Coolitude: because all humans have the right to a memory, all are entitled to know their first odyssey’s port. Not that this port is a refuge, but because in this place, forever unnameable, they raise those anchors that sometimes bind to their truth.
Yes indeed, all humans have the right to know the flames that ignite their dreams and silences. Even to be their own history’s moth.
By coolitude I mean that peculiar clashing of tongues which cracks the heart of hearts of millions of men for a history of crystals and spices, fabric and parcels of land.
Unsuspected music at the threshold of words from different horizons.
Within myself an encounter with those who invert the course of boats.
In a cargo hold of stars. (p. 18)
Given the cultural diversity inherent among the population of the workers who were brought to Mauritius, honouring their experiences demands a language of its own. As translator Nancy Naomi Carlson explains in her Foreword, Torabully developed a “poetics of coolitude” by creating “a new French, peppered with Mauritian Creole, Old Scandinavian, old French, mariners’ language, Hindi, Bhojpuri, Urdu and neologisms.” The playfulness and musicality of his verse serves to accentuate the serious, even tragic themes that recur throughout this work, but provided a unique challenge for Carlson, whose wonderful translation of this work has been awarded the 2022 Oxford-Weidenfeld Translation Prize. She employed a “sound mapping” technique, identifying “salient patterns of assonance, alliteration and rhyme in the original, using a colour-coded system to help keep track within each poem, then tried to infuse this music into [her] translation without sacrificing the original meaning.” The results invite reading aloud—the resulting poems read like a cycle of songs—verses recited in the fields, on the ship, around the home fire. Songs of longing, songs of loss, songs of hope.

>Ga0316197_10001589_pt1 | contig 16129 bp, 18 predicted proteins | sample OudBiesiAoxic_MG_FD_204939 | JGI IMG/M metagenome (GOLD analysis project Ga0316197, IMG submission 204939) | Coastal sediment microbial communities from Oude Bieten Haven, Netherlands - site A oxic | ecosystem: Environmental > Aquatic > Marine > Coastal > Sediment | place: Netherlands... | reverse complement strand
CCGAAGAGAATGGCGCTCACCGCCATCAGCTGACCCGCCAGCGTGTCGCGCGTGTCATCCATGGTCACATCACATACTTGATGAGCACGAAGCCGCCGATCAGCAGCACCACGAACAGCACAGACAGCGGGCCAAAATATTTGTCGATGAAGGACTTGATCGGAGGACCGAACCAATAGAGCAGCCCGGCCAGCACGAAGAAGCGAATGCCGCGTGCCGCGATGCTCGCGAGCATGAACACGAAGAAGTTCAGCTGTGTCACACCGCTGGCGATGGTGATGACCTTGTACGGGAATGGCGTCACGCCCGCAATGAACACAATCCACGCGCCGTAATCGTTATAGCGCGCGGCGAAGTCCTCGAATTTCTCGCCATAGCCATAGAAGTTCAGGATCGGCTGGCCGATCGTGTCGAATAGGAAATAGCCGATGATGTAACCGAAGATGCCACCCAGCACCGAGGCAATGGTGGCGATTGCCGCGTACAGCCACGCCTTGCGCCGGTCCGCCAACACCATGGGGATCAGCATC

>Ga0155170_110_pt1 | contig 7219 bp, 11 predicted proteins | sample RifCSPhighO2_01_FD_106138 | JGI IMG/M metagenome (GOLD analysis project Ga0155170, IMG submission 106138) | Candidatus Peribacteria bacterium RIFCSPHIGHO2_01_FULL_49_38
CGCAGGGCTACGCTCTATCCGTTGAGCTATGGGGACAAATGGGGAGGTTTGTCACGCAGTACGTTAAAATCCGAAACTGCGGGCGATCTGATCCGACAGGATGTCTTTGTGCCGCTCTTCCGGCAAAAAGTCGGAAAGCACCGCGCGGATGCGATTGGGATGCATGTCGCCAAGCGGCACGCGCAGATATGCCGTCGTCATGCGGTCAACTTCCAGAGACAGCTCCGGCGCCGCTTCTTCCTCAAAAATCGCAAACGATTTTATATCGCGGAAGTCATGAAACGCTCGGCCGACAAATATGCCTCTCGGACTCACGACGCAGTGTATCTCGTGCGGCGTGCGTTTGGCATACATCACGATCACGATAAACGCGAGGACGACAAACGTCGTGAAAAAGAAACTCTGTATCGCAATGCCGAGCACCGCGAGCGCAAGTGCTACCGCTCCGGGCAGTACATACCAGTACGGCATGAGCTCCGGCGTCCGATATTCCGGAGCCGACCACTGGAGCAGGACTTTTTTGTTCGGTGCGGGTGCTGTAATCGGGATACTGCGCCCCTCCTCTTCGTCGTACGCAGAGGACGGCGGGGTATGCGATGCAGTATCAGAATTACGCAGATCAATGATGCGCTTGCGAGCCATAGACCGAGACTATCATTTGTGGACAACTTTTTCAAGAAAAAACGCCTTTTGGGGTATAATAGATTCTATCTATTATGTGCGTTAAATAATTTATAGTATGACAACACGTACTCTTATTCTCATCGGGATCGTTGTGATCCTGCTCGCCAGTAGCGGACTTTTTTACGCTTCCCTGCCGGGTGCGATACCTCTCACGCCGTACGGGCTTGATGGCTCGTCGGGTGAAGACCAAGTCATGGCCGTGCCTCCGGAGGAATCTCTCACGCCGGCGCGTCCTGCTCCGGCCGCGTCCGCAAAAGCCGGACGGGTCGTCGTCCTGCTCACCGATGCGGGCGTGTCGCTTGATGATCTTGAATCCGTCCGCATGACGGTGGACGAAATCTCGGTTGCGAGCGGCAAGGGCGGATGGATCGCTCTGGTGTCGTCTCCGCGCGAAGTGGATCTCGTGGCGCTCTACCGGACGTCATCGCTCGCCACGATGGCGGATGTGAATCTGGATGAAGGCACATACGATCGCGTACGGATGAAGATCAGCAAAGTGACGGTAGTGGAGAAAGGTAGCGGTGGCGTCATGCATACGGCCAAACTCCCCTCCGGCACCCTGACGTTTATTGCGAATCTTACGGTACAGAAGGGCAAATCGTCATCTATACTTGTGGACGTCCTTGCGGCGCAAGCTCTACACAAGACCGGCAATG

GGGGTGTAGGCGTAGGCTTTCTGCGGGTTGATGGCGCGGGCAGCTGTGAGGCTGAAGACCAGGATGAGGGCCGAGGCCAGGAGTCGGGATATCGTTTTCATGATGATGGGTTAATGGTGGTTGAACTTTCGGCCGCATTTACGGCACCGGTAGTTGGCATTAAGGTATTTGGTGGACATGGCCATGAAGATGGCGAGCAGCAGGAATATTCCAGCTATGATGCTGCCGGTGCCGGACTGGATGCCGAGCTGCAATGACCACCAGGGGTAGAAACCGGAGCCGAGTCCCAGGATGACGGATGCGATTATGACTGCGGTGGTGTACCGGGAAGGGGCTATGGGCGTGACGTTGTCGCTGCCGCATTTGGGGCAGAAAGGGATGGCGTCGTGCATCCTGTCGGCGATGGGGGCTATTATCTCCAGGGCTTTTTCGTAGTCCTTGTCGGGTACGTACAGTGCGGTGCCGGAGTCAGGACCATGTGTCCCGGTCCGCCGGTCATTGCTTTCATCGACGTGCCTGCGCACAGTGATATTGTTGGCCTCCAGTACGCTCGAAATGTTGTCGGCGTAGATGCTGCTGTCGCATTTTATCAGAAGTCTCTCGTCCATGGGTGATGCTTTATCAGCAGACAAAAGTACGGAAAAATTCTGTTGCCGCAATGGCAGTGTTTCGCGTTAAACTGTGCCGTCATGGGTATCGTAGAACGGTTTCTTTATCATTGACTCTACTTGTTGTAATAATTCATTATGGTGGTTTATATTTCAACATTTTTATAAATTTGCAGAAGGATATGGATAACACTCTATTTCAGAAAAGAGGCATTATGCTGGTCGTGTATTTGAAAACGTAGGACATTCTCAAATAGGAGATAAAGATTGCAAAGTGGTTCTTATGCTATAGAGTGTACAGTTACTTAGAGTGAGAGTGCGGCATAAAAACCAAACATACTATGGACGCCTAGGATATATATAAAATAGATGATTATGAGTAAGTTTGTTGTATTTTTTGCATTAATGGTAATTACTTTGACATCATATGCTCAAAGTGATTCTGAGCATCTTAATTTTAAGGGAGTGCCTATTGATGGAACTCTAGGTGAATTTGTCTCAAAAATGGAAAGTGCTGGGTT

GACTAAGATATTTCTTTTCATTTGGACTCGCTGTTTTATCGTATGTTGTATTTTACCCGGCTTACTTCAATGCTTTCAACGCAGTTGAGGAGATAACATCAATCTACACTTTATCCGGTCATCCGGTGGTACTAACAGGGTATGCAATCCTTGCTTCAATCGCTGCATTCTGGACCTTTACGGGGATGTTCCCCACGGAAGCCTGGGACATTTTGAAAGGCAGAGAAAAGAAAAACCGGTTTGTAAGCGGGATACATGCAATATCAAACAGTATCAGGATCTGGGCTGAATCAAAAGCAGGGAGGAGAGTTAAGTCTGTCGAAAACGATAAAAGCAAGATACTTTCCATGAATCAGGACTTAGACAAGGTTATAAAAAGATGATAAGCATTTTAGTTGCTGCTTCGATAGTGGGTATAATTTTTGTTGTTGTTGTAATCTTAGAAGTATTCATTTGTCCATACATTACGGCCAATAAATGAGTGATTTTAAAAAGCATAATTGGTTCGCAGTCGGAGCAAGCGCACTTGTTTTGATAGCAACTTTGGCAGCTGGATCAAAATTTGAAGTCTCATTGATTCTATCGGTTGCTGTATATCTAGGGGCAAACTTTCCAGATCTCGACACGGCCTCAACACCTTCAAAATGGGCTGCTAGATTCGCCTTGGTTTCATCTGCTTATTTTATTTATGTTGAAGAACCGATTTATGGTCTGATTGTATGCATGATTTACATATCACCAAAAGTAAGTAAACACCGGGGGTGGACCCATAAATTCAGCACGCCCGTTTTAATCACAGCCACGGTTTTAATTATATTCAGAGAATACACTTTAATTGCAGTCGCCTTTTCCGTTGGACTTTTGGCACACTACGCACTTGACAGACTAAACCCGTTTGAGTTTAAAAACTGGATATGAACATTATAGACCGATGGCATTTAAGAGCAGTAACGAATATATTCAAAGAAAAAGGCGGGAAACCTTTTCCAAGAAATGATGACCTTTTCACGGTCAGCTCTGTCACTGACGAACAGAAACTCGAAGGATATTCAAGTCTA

Cargo Hold of Stars: Coolitude by Khal Torabully is translated by Nancy Naomi Carlson and published by Seagull Books.
[i] Historical and population data from Britannica.com. https://www.britannica.com/place/Mauritius
3 thoughts on “Absence is the only distance felt by the heart: Cargo Hold of Stars: Coolitude by Khal Torabully”
What you say about this book has reminded me of others that deal with the legacy of slavery and indentured labour: The Sly Company of People Who Care by Rahul Bhattachariya (set in Guyana) — cunningly narrated so that along with the tropical paradise the reader is beguiled into believing in a disingenuous harmony, and the Sea of Poppies trilogy by Amitav Ghosh, which used a patois – a sort of creole language with lots of unfamiliar terms that the reader simply had to make sense of, or not. I know some readers just refused to engage with the difficulty, which irritated me…if dealing with a melange of languages is too hard, can they not imagine how hard it was for those people to manage not just the languages around them, but everything else as well — and were not in a lofty position where they could choose?!
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In this book the author has included a glossary of terms, many of which refer to food. The translator also has notes explaining some of the cultural and historical references.